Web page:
Winter is here. But it hasn’t brought White Walkers. It’s brought holiday joy and merriment. Bah. Humbug. What if you want to watch a movie that reflects the cold world, and you don’t want to watch a holiday movie? Well, there are some alternatives. After you’ve watched all the mandatory holiday classics like Die Hard and Trading Places, you’ve got these movies to keep you warm on a cold night.
1. The Hateful Eight
I mean, the reason they’re all trapped out there together is that they’re snowed in by a ferocious blizzard. And Hateful Eight was nominated for an Oscar in cinematography, cause they made that snow look good. You can’t help, but feel lucky that you aren’t as miserably cold as the 8 psychopaths in the film (and O.B. Poor O.B.). And that you don’t have to literally nail the door closed behind you every time you walk inside.
The only whisper of Christmas in the whole move is when Bob sits down at the piano to play an instrumental rendition of “Silent Night.”
This movie is Christmas/holiday magic incarnate without Christmas actually making an appearance. Happy, heartbreaking, and hopeful. Every reason that those hairs on the back of your neck would stand up are accounted for. Also a really good pick for movie fanatics and ex-film students. It’s based on the book The Invention of Hugo Cabret, but is really about movie magic (which is a very real thing).
It’s nice to watch while all bundled up and wishing you could lend Hugo a blanket (and maybe a ladder) while he’s out recreating Safety Last on a clock face high above Paris.
3. The Shining
I bet some of you jumped the gun and watched this before Halloween, didn’t you? Tsk tsk. Far as I’m concerned, The Shining is a dark comedy masquerading as a horror movie.
The movie is basically just about a family who spends the holidays in a probably haunted hotel and get royally screwed when the dad goes a little stir crazy and is maybe the reincarnation of a former murder, or is possessed by such a person, or has some weird ghost illness thing, and his son maybe has some sort of superpowers. It’s a little unclear, but it’s a lot of fun, and in the end, the only way to stop the evil is to lead it outside and try to lose it in the snow. So…winter movie.
AGAIN. You probably skipped ahead and watched this too early. I will concede, this is a horror movie, though there are comedic elements.
It’s a great premise for anyone spending the night in. There are basically only two characters in the whole film. A writer who was in a terrible accident and can’t move around freely and his adoring fan who quickly twists into a psychotic warden, who keeps him handicapped. He can’t escape because a) inability to do much walking and b) fucking snow. The latter one is the thing tying most of these movies together.
It will definitely have you giving the side eye to people you’d usually find very pleasant and leave you wondering who the hell names a character Misery.
This one’s a nice mix of delightful and gruesome (two things I love). All about money and crime and justice, but set with a winter wonderland backdrop. It does a good job of establishing just how isolated people are, as well as allowing them to be tracked. Sure, the holidays are happening, but the characters all have bigger fish to fry and any Christmas activity winds up as background static.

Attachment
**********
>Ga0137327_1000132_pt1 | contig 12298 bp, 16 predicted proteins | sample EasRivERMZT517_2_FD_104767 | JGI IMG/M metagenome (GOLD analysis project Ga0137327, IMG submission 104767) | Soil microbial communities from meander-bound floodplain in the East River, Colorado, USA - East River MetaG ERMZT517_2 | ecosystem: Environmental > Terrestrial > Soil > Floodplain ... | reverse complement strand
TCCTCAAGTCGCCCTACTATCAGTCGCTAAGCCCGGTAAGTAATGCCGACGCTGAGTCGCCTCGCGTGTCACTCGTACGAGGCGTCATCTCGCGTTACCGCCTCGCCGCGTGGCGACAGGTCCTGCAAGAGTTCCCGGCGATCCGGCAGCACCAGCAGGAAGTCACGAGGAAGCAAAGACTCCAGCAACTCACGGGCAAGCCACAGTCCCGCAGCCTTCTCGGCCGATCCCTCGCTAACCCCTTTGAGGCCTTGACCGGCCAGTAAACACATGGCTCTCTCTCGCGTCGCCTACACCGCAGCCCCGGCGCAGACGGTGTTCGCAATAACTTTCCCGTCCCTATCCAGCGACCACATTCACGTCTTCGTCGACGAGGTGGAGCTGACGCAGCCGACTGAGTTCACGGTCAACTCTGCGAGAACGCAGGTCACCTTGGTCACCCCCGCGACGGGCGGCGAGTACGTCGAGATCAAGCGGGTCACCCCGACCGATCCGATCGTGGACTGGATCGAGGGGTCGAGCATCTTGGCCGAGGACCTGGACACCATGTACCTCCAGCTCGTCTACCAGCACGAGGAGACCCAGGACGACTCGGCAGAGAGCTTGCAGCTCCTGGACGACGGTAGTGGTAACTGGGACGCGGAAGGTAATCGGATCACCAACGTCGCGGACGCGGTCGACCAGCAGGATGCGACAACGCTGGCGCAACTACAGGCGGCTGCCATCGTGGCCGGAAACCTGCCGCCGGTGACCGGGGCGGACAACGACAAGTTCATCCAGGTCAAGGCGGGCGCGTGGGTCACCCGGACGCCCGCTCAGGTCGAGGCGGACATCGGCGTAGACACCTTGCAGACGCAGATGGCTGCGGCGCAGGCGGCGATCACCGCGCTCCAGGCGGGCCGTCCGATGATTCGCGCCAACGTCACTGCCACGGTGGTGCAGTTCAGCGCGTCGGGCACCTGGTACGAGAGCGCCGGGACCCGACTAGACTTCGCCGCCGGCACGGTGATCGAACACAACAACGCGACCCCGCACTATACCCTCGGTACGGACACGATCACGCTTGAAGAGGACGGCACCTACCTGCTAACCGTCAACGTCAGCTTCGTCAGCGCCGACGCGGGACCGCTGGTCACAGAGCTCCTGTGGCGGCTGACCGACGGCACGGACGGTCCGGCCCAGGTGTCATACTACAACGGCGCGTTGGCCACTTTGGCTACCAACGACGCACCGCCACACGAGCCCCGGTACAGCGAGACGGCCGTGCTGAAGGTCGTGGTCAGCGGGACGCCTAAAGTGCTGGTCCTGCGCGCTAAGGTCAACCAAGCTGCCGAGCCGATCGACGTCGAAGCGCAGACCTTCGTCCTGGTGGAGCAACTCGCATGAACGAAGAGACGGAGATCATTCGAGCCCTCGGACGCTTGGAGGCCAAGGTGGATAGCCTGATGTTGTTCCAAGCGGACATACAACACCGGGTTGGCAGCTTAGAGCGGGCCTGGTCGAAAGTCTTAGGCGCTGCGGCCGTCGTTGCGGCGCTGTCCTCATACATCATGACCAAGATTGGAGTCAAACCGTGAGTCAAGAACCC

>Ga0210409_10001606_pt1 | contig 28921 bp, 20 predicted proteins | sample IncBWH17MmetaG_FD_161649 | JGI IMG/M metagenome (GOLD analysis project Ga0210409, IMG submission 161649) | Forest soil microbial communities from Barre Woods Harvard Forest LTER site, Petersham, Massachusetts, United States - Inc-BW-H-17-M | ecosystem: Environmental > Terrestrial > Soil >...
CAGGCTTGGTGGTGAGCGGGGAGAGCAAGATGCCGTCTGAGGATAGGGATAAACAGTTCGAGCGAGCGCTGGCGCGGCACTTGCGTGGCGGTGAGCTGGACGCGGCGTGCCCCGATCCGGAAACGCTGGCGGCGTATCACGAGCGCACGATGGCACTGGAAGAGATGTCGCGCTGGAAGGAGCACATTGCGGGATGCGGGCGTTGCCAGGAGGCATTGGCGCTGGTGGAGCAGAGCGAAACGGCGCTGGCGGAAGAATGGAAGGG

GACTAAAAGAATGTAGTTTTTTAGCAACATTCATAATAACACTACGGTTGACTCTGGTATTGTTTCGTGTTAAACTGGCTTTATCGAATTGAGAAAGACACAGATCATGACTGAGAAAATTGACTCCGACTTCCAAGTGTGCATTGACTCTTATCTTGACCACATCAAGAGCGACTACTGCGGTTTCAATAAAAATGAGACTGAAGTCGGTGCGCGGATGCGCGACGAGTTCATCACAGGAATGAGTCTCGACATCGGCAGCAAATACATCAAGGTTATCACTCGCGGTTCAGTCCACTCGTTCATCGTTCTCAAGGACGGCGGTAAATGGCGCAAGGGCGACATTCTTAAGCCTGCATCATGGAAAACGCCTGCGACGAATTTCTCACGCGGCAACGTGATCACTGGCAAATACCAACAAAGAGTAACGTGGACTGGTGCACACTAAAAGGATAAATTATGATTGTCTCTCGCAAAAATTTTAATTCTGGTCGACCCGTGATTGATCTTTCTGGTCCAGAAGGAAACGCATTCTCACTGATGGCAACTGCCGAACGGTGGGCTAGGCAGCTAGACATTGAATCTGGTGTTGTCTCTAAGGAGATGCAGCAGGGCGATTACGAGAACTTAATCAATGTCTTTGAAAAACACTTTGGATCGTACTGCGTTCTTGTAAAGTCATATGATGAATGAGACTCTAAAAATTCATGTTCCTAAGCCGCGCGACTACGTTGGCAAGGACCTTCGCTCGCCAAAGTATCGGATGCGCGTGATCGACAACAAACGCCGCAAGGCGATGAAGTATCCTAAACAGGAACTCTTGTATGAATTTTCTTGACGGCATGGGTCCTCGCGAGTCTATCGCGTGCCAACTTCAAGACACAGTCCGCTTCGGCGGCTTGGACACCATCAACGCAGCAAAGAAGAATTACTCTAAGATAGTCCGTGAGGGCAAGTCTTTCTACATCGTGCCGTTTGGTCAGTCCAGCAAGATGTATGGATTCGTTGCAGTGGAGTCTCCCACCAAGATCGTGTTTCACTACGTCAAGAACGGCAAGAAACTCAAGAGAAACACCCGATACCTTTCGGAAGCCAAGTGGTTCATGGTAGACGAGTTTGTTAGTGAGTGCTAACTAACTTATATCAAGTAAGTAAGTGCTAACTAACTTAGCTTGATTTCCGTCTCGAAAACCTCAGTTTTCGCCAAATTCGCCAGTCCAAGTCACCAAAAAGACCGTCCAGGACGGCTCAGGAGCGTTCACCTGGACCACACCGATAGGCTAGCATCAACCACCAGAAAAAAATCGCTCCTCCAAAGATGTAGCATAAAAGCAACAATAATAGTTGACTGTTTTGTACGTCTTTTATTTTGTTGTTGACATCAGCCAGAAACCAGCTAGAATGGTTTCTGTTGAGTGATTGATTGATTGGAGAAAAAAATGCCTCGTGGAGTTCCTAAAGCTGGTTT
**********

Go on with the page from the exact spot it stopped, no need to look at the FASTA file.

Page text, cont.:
The characters are all odd and intriguing. Some likeable, some not. How they react when the chips are down can be unexpected.
Speaking of chips…that wood chipper scene.
Hanna is slightly fringier than most of the other films on this list. But it was made by a bunch of very capable filmmakers. It’s an interesting film about a young girl who has been trained to be an assassin. It’s quieter than some action/thriller movies. Not boring, just quieter. I guess that’s the thing about assassins. They don’t want to make to much of a fuss. And like in Fargo, the snowy backdrop works both to illustrate the isolation of the character as well as prove useful for tracking.
It’s definitely work checking out. Plenty of winter fun without a lot of holiday fuss. Slightly more on the artsy side. But, you know, in a fun bloody way.
I’ve talked about this movie before. Really you should just go read my post on Richard Ayoade’s directing if you’re interested in this one.
We’re moving away from Christmas and into New Year’s. This film was released (at least, in the U.S.) during the summer. And as such, paired with so much of it taking place near the ocean, I used to think of it as a summer movie. But in actuality, the penultimate scenes take place on New Year’s Eve and New Year’s Day. Heartbreaking and utterly charming. And, judging by the gear those kids are trekking around in, freezing.
8. Eternal Sunshine of the Spotless Mind
This movie begins (and therefore ends) a few days into the new year. So it’s a good one to end your winter viewing (there are plenty of fun spring movies to move on to).
Though the nature of the movie takes you through many different seasons, much of the movie is cold and dreary and muddles together. And the most iconic moments are probably Joel and Clementine lying side by side on the ice, and them lying in the bed on the beach in the snow. I’ve talked about this movie before too, in the Independent Dramadies post. It’s a really interesting and unique movie. And good. And sad. And happy.